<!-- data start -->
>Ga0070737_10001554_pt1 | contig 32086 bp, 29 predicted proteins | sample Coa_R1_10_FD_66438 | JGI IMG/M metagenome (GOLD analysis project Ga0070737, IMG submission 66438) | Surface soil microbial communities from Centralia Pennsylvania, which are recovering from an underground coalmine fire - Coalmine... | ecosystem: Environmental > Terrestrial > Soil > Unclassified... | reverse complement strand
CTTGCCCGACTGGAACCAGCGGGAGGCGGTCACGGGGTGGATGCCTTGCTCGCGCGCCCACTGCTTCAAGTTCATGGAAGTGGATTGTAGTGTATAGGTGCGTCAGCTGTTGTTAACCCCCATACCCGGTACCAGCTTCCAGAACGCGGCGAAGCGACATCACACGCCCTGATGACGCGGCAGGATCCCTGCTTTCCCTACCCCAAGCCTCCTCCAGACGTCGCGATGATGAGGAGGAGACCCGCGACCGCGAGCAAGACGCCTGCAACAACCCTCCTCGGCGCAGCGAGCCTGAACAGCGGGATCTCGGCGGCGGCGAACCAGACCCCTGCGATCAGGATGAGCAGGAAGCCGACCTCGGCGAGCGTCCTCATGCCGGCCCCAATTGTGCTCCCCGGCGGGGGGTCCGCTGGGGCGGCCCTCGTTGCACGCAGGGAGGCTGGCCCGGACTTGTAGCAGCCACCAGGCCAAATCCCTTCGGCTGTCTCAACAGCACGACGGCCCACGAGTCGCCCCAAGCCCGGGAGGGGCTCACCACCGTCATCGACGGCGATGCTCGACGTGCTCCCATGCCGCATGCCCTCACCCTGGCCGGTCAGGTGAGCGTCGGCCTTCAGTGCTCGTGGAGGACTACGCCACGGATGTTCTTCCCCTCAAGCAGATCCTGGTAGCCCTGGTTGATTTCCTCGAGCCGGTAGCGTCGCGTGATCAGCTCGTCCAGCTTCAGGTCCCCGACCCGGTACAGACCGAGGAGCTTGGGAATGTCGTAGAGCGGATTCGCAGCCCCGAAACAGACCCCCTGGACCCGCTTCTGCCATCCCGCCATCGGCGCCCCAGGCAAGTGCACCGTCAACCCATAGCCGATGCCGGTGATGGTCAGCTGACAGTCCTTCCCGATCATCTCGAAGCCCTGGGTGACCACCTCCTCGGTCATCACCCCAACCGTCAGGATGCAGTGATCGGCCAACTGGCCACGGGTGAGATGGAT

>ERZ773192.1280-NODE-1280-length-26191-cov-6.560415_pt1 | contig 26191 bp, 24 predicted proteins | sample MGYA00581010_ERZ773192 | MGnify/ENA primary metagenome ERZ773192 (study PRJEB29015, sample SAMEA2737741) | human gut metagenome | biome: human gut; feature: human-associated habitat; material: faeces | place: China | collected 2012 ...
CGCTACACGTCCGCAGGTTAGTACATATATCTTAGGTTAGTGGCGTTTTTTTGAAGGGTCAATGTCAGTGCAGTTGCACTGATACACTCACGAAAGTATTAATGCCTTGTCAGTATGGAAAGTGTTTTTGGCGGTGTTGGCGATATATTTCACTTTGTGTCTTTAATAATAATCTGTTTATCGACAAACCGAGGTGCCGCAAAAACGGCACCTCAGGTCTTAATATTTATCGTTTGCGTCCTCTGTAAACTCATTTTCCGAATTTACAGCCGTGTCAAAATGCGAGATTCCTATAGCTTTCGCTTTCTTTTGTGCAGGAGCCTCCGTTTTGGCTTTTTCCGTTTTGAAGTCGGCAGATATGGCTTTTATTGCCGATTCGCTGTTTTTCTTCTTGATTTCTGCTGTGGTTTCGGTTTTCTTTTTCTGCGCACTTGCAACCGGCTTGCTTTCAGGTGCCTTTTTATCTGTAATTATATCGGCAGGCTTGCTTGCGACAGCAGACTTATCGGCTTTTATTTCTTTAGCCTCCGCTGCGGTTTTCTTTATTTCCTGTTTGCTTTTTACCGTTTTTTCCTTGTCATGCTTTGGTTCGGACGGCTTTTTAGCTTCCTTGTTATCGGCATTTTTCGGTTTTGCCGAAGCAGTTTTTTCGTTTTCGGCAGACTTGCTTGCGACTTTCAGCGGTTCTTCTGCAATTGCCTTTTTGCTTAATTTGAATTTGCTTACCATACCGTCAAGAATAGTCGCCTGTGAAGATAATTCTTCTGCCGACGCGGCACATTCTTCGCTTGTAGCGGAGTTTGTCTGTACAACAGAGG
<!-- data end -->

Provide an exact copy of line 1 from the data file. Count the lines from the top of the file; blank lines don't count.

>Ga0070737_10001554_pt1 | contig 32086 bp, 29 predicted proteins | sample Coa_R1_10_FD_66438 | JGI IMG/M metagenome (GOLD analysis project Ga0070737, IMG submission 66438) | Surface soil microbial communities from Centralia Pennsylvania, which are recovering from an underground coalmine fire - Coalmine... | ecosystem: Environmental > Terrestrial > Soil > Unclassified... | reverse complement strand